Joann Conlin Alan Michels Barbara Underwood

Dr. Alan Michels shows Joann Conlin and Barbara Underwood a room modeled after a hospital room for the University of Arizona College of Medicine - PHX Rural Health Clinic students. Telemedicine plays an integral part in the newly accredited curriculum so each room in the new clinic has a large touch screen. 

“The doctor will see you now.” This statement has a whole new meaning today. You may be miles away and not in the doctor’s office anymore.

Telemedicine has been around for more than 40 years. Why the change now? Since March, when the pandemic started, Medicare and many insurance companies temporarily extended payment for telemedicine so health care practitioners could serve patients without being physically present. This social distancing appeared a safer way to deliver care. Now, your insurance may cover a telemedicine visit as it did prior for an in-person office visit.

The American Academy of Family Physicians tells us that telemedicine is the practice of medicine using technology to deliver care at a distance, over a telecommunications infrastructure, between a patient at an originating site and a physician or other practitioner licensed to practice medicine at a distance site.

A telemedicine appointment is just like a regular appointment. You will first be instructed to access the medical practitioner’s internet site. Then you will sit in front of your computer with a webcam, tablet or smartphone where you will see yourself and your health care provider on the screen once your session begins. These appointments are also called virtual visits. The visit can also be completed by phone. Your health care practitioner will ask you questions and work with you to develop a plan of care, providing the same quality of care you would get in an in-person visit.

It may also cover visits for other practitioners as mental health, clinical psychologists and social workers, speech pathologists, physical and occupational therapists.

This past year I have had several virtual medical visits. Some worked out perfectly, with a fruitful visit with the doctor, others not so well. If the medical office was clear in their directions and sent the correct information of how to access their site, it went smoothly. Other times there was a mixup between a requested virtual visit and an in office visit. At a different office, one staff member thought the other staff member gave me the information and I waited to connect with no result. So, I’ve learned to ask more questions and make sure the staff has sent the correct information to connect correctly. For example, “This will be a virtual visit, not an in-office visit, right?” “When will you send me an email with the log-on information?” These simple questions may prevent mistakes.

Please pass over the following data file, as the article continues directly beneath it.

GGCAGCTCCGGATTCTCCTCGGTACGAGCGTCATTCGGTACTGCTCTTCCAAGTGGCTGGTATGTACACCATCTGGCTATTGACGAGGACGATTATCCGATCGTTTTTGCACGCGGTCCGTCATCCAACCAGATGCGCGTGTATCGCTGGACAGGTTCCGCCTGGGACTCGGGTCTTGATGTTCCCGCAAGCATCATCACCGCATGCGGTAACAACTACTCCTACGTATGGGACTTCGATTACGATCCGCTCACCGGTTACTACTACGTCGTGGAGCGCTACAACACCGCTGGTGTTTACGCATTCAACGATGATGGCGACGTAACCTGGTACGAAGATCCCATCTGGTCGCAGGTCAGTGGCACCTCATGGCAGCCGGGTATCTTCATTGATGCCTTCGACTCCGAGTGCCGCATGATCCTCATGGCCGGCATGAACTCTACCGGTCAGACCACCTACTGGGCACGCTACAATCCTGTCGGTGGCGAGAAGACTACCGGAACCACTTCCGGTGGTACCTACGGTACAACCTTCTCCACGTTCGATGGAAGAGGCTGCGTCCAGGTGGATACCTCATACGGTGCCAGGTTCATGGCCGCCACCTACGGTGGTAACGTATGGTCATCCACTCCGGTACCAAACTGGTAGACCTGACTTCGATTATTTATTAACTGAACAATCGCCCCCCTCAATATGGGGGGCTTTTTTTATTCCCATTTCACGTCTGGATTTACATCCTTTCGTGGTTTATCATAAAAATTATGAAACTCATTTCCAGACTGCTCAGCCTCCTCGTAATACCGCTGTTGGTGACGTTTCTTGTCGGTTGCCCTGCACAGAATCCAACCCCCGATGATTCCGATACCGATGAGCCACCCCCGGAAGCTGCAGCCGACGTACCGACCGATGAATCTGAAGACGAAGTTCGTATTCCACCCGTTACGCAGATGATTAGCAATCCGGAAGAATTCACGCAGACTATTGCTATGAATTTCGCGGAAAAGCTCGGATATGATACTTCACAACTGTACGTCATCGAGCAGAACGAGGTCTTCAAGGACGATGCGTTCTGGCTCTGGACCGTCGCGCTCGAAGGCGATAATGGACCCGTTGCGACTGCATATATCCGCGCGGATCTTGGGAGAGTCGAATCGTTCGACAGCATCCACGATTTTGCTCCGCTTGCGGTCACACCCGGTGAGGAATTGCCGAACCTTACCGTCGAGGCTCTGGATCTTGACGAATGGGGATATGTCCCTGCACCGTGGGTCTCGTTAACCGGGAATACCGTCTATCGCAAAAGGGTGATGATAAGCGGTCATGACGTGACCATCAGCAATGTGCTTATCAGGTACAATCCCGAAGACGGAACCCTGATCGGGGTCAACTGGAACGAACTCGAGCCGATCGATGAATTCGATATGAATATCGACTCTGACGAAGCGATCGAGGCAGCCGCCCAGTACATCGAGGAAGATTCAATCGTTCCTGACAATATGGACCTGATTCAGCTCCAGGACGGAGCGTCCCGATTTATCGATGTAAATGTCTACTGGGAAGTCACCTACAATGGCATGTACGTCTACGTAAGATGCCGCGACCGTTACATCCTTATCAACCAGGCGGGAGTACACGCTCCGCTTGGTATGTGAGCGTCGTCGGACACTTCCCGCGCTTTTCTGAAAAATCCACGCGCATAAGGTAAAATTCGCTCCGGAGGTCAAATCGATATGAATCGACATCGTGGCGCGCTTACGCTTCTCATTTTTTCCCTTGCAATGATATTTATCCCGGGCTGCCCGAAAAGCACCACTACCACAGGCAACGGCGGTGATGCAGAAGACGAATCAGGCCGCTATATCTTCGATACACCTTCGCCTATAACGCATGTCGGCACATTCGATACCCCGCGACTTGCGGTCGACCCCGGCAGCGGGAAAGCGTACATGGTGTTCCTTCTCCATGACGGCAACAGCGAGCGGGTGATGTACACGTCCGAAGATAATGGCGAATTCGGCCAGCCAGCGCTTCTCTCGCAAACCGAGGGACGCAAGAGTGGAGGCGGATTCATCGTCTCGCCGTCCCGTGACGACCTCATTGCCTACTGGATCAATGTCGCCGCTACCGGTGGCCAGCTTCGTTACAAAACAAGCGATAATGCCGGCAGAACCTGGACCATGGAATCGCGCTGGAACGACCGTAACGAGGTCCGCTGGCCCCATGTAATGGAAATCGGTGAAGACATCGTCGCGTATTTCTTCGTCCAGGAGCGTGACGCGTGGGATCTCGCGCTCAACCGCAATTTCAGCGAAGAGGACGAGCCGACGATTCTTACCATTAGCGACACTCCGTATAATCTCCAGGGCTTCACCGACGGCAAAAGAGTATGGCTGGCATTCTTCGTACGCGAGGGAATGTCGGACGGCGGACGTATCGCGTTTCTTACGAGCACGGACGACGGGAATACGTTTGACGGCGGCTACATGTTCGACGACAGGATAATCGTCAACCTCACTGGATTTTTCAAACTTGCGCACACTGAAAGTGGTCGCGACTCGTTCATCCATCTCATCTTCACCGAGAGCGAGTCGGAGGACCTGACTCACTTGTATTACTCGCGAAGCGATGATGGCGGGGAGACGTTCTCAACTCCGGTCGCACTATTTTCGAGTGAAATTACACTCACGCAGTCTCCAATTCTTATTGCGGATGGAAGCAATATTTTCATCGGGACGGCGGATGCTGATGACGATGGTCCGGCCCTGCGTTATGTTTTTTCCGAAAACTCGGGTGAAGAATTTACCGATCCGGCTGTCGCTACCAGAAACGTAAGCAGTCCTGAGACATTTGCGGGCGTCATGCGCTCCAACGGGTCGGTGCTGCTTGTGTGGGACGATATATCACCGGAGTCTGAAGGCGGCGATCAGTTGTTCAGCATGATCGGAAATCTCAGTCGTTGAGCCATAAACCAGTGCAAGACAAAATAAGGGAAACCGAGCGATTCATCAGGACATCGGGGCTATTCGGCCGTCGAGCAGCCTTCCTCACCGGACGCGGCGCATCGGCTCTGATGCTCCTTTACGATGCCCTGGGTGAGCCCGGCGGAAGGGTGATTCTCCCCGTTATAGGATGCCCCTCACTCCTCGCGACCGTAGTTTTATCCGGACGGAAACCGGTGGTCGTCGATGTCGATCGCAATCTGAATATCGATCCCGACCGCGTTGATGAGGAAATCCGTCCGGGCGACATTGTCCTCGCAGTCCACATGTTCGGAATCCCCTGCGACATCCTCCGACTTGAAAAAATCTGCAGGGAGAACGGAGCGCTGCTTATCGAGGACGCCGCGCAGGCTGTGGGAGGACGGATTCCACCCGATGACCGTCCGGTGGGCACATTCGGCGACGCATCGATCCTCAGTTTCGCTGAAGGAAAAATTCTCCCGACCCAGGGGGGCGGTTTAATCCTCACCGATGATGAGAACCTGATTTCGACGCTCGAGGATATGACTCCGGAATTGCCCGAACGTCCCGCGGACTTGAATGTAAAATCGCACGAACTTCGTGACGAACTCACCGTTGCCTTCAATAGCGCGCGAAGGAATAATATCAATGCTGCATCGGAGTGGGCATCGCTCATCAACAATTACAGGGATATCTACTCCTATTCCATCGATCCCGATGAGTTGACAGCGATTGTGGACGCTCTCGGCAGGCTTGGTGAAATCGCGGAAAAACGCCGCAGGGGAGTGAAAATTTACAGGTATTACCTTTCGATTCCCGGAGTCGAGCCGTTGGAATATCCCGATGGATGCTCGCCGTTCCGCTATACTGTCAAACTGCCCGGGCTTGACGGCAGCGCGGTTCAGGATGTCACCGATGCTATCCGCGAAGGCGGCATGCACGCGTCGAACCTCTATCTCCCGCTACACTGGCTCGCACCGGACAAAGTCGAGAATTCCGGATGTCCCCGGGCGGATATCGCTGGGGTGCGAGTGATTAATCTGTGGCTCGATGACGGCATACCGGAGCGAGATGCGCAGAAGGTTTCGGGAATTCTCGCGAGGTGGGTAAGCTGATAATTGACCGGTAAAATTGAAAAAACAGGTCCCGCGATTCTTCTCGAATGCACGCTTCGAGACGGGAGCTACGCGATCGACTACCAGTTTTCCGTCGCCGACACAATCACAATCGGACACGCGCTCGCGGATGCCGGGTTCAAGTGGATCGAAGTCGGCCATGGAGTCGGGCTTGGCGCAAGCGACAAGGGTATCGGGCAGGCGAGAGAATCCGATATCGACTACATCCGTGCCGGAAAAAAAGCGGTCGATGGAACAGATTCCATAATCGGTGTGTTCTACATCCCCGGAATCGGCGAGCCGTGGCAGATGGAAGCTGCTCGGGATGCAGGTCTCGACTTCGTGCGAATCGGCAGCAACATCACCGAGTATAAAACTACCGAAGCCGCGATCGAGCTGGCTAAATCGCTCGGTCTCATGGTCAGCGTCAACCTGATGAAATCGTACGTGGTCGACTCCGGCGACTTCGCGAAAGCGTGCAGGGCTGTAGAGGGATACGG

Here in Rim Country, the ability to access care through telemedicine varies. Some doctors now have phone visits and a few offices, like Banner, have telemedicine visits. Payson Christian Clinic is using telemedicine for more visits these days as well. Others say they are working on increasing this capability.

In a December 2020 letter to Congress, The American Telemedicine Association along with other groups have requested that the temporary telemedicine flexibilities that are in place due to COVID-19 be extended until the end of 2021 as they work for permanent reform to improve patient choice.

When you have a practitioner in another city, or prefer to be safe and have a doctor’s visit from home, you now have a choice — telemedicine.

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